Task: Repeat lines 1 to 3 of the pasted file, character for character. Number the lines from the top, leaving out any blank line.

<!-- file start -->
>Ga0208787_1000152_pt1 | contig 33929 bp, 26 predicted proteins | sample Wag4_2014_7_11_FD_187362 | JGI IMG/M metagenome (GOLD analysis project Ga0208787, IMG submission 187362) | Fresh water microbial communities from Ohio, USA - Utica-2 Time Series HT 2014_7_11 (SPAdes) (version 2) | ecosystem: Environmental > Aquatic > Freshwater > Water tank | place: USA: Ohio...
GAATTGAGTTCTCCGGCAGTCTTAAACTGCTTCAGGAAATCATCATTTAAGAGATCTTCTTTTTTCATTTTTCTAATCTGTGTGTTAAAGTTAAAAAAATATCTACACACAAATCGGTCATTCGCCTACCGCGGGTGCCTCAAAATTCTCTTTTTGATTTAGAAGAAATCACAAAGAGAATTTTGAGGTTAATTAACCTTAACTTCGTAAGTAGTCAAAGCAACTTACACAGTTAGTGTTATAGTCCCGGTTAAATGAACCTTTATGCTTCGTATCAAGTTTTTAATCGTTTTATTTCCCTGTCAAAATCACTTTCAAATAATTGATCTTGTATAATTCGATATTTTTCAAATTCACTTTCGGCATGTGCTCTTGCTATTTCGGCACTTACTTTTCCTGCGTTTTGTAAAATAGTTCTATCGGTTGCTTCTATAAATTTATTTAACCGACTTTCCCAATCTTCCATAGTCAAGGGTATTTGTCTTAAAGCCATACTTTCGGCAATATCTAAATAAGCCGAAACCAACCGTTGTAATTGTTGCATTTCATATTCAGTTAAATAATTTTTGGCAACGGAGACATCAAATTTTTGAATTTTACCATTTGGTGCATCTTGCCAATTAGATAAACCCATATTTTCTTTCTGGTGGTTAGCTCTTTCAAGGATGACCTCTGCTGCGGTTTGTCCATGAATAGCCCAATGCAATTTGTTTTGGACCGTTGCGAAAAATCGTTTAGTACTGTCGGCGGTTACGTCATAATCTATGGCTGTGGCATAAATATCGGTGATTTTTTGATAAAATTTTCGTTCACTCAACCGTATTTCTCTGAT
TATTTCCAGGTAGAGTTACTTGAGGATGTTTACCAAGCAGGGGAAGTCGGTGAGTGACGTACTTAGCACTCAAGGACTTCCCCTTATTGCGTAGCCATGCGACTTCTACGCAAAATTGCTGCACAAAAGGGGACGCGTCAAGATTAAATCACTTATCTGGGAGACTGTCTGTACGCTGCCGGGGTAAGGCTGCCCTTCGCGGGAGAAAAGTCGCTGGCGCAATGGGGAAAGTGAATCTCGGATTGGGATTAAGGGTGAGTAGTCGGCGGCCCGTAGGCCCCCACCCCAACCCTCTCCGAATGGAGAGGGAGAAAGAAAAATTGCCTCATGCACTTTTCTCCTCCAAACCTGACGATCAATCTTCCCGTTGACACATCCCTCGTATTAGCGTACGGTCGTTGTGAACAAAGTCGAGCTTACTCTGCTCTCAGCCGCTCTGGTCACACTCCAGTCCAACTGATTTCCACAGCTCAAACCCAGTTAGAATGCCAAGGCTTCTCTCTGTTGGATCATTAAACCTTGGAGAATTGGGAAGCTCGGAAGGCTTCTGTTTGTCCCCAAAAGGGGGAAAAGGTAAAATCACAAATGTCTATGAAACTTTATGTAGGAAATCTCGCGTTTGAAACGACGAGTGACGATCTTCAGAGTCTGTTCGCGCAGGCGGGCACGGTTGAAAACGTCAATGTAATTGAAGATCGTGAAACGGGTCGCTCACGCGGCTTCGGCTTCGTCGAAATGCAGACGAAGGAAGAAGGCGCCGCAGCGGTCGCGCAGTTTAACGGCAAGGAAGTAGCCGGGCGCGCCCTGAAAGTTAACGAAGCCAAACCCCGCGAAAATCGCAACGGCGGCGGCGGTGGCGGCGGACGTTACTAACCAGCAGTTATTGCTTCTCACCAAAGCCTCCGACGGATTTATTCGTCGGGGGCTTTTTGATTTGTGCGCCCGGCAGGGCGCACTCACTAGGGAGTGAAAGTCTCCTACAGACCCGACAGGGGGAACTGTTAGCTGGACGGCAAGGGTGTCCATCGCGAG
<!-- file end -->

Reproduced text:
>Ga0208787_1000152_pt1 | contig 33929 bp, 26 predicted proteins | sample Wag4_2014_7_11_FD_187362 | JGI IMG/M metagenome (GOLD analysis project Ga0208787, IMG submission 187362) | Fresh water microbial communities from Ohio, USA - Utica-2 Time Series HT 2014_7_11 (SPAdes) (version 2) | ecosystem: Environmental > Aquatic > Freshwater > Water tank | place: USA: Ohio...
GAATTGAGTTCTCCGGCAGTCTTAAACTGCTTCAGGAAATCATCATTTAAGAGATCTTCTTTTTTCATTTTTCTAATCTGTGTGTTAAAGTTAAAAAAATATCTACACACAAATCGGTCATTCGCCTACCGCGGGTGCCTCAAAATTCTCTTTTTGATTTAGAAGAAATCACAAAGAGAATTTTGAGGTTAATTAACCTTAACTTCGTAAGTAGTCAAAGCAACTTACACAGTTAGTGTTATAGTCCCGGTTAAATGAACCTTTATGCTTCGTATCAAGTTTTTAATCGTTTTATTTCCCTGTCAAAATCACTTTCAAATAATTGATCTTGTATAATTCGATATTTTTCAAATTCACTTTCGGCATGTGCTCTTGCTATTTCGGCACTTACTTTTCCTGCGTTTTGTAAAATAGTTCTATCGGTTGCTTCTATAAATTTATTTAACCGACTTTCCCAATCTTCCATAGTCAAGGGTATTTGTCTTAAAGCCATACTTTCGGCAATATCTAAATAAGCCGAAACCAACCGTTGTAATTGTTGCATTTCATATTCAGTTAAATAATTTTTGGCAACGGAGACATCAAATTTTTGAATTTTACCATTTGGTGCATCTTGCCAATTAGATAAACCCATATTTTCTTTCTGGTGGTTAGCTCTTTCAAGGATGACCTCTGCTGCGGTTTGTCCATGAATAGCCCAATGCAATTTGTTTTGGACCGTTGCGAAAAATCGTTTAGTACTGTCGGCGGTTACGTCATAATCTATGGCTGTGGCATAAATATCGGTGATTTTTTGATAAAATTTTCGTTCACTCAACCGTATTTCTCTGAT
TATTTCCAGGTAGAGTTACTTGAGGATGTTTACCAAGCAGGGGAAGTCGGTGAGTGACGTACTTAGCACTCAAGGACTTCCCCTTATTGCGTAGCCATGCGACTTCTACGCAAAATTGCTGCACAAAAGGGGACGCGTCAAGATTAAATCACTTATCTGGGAGACTGTCTGTACGCTGCCGGGGTAAGGCTGCCCTTCGCGGGAGAAAAGTCGCTGGCGCAATGGGGAAAGTGAATCTCGGATTGGGATTAAGGGTGAGTAGTCGGCGGCCCGTAGGCCCCCACCCCAACCCTCTCCGAATGGAGAGGGAGAAAGAAAAATTGCCTCATGCACTTTTCTCCTCCAAACCTGACGATCAATCTTCCCGTTGACACATCCCTCGTATTAGCGTACGGTCGTTGTGAACAAAGTCGAGCTTACTCTGCTCTCAGCCGCTCTGGTCACACTCCAGTCCAACTGATTTCCACAGCTCAAACCCAGTTAGAATGCCAAGGCTTCTCTCTGTTGGATCATTAAACCTTGGAGAATTGGGAAGCTCGGAAGGCTTCTGTTTGTCCCCAAAAGGGGGAAAAGGTAAAATCACAAATGTCTATGAAACTTTATGTAGGAAATCTCGCGTTTGAAACGACGAGTGACGATCTTCAGAGTCTGTTCGCGCAGGCGGGCACGGTTGAAAACGTCAATGTAATTGAAGATCGTGAAACGGGTCGCTCACGCGGCTTCGGCTTCGTCGAAATGCAGACGAAGGAAGAAGGCGCCGCAGCGGTCGCGCAGTTTAACGGCAAGGAAGTAGCCGGGCGCGCCCTGAAAGTTAACGAAGCCAAACCCCGCGAAAATCGCAACGGCGGCGGCGGTGGCGGCGGACGTTACTAACCAGCAGTTATTGCTTCTCACCAAAGCCTCCGACGGATTTATTCGTCGGGGGCTTTTTGATTTGTGCGCCCGGCAGGGCGCACTCACTAGGGAGTGAAAGTCTCCTACAGACCCGACAGGGGGAACTGTTAGCTGGACGGCAAGGGTGTCCATCGCGAG